There’s never been a romantic triangle quite like the one that propels A.R. Gurney’s Sylvia, now getting a cheer-worthy Rubicon Theater revival with an irresistible Ashley Fox Linton as the canine homewrecker who gives this alternately hilarious and heartstrings-tugging romcom its name.

With the kids now off at college, Greg and Kate (Kevin Symons and Stasha Surdyke) are at long last looking forward to some decades-postponed together time, that is until the day Greg finds himself “adopted” by an adorable stray pooch and the Manhattan brownstone he and Kate now call home has welcomed a furry third inhabitant.

Is Greg having a midlife crisis, or is it just that having a pet who thinks of him as God gives his life new meaning?

Whatever the reason, a dismayed Kate grudgingly agrees to let Sylvia stay on condition that Greg assume all responsibilities for the pet, thereby allowing his wife the time needed to devote herself to teaching Shakespeare to inner city high school kids.

Unfortunately, the more Greg and Sylvia bond, the more frustrated Kate becomes at having a third body in their marital bed.

Could Greg be going through a “male menopausal moment”? Will Kate divorce Greg, on the grounds of adultery? Will she sue Sylvia for alienation of affections?

These and other questions get answered at the Rubicon, where ace director Stephanie A. Coltrin’s couldn’t-be-better cast will have you laughing one minute and wiping away tears the next.

What sets playwright Gurney’s pet pup apart from Marley or Beethoven or Skip is that Sylvia can talk, or at least Greg and Kate can hear her talk, and what man could possibly resist a canine who declares with unconditional love, “Someone else might have ignored me. Or shooed me away. Or even turned me in. Not you. You welcomed me with open arms.”

Just try to say no to that, particularly with a revelatory Linton proving that not only is she one of SoCal’s brightest musical theater stars, she can steal scenes right and left without (hardly) singing a note. Whether wagging her perky behind, sniffing at strangers, barking “Hey! Hey! Hey!”, scratching at fleas, or experiencing the thrill of being in heat (“I just wanna hump!”), Linton is perky perfection with a stevedore’s mouth.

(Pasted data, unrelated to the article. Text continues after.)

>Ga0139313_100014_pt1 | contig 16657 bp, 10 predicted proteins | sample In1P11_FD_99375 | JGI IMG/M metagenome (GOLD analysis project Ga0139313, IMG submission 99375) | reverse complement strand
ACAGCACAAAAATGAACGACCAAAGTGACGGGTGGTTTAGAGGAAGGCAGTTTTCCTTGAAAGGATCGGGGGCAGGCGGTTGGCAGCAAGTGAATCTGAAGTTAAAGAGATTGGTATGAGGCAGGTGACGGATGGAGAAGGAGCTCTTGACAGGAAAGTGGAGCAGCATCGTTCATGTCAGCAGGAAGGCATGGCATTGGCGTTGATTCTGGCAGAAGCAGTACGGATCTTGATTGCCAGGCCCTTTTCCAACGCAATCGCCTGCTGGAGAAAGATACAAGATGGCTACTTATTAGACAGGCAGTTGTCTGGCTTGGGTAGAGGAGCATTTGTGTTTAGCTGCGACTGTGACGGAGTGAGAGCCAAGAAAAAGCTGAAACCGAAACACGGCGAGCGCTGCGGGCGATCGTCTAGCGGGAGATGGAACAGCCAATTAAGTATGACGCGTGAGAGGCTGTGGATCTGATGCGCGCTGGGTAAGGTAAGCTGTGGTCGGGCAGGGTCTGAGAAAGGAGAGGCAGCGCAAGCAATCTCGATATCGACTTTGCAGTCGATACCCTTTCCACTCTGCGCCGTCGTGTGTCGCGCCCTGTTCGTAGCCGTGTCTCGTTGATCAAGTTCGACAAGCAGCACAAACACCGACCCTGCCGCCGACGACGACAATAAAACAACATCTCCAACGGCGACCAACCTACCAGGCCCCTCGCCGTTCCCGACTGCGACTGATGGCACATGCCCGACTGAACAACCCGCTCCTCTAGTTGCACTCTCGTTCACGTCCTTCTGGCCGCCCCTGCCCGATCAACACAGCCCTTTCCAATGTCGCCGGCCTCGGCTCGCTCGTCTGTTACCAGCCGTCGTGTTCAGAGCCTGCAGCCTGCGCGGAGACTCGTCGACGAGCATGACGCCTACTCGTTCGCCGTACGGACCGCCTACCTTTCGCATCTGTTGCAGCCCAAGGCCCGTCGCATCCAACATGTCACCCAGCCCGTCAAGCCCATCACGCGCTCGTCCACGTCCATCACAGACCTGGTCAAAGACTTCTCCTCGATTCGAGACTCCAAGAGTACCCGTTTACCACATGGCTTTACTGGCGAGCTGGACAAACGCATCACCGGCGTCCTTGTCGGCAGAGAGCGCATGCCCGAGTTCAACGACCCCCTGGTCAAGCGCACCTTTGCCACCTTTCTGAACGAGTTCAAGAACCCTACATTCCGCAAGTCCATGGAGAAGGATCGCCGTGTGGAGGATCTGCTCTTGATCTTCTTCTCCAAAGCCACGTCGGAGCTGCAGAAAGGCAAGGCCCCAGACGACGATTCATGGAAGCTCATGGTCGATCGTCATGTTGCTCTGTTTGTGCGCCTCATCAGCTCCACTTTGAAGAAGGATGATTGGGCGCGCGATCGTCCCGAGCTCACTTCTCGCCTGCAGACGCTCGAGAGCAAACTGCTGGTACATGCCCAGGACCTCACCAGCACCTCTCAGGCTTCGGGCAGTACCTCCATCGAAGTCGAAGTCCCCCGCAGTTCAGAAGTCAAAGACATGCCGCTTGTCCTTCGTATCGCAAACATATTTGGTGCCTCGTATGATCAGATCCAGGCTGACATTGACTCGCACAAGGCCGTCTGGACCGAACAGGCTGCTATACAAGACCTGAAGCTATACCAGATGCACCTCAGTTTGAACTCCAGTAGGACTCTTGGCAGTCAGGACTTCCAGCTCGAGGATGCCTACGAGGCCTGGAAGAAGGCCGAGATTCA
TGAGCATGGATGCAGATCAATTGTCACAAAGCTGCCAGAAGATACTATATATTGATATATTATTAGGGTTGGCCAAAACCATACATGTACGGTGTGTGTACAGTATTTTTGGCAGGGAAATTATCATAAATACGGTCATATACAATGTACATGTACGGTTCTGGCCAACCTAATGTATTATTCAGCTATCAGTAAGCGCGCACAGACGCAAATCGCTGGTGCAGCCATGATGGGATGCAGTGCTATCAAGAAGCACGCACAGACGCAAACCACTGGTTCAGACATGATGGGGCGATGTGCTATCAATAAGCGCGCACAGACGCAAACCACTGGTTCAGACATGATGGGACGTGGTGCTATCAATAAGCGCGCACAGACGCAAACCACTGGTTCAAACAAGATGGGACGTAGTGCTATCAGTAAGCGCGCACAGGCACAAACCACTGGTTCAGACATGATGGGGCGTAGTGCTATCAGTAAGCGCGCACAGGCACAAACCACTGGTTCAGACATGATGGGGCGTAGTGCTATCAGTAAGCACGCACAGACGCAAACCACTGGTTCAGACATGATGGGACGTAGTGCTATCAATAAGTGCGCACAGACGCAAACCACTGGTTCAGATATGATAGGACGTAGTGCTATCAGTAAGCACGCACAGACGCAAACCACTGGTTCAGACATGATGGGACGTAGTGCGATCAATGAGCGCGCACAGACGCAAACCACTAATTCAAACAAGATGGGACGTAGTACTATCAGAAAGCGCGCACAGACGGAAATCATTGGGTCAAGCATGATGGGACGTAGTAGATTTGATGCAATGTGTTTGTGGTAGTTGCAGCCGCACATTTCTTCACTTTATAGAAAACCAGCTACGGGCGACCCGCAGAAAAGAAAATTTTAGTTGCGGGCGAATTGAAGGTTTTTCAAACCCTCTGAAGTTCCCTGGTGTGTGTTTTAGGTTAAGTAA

An absolutely terrific Symons’ Greg basks in the glow of Sylvia’s unconditional love, spars with Kate over his new pet, confesses his need to “feel more connected to life … to living,” and gives every audience member who’s ever loved a pet someone to identify with and root for.

Not that Kate doesn’t have ample reason to fume, and a deliciously dry Surdyke proves a master at the slow (and not-so-slow) burn, all the while making it clear that what motivates Kate is a need to defend her marriage and her new adult life in the city.

(Hearing the above three vocalize harmoniously to Cole Porter’s “Every Time We Say Goodbye” is an added bonus.)

Completing the cast is Larry Cedar, simply sensational as a) fellow dog owner Tom, who needs to remind himself to kiss his wife before saying hello to Bowser; b) Kate’s supportive college chum Phyllis, forced to suffer a crotch-sniffing Sylvia’s indignities; and c) Leslie, Kate’s androgynous therapist who lets her patients select her gender (and audiences attempt to figure out just where in Europe she comes from).

Scenic designer Mike Billings’ classy revolving set takes us from Greg and Kate’s stylish flat to a Manhattan park to Leslie’s office with a push of a button and some help from his gorgeous projections and lighting and T. Theresa Scarano’s prop design and set dressing. Coltrin’s Sinatra-and-friends-style musical soundtrack is a winner too.

Best of all are Michael Mullen’s bevy of contemporary upscale costumes for humans and Sylvia’s inspired human-canine mix, with special snaps for her post-shampoo-and-styling look.

Jessie Vacchiano is production stage manager. Kelsey Sapp is production manager. David King is technical director.

You don’t have to be a dog aficionado to fall under Sylvia’s spell. Even this diehard cat lover couldn’t resist.

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Rubicon Theatre, 1006 E. Main Street, Ventura.

–Steven Stanley
April 29, 2017
Photos: David Niedle


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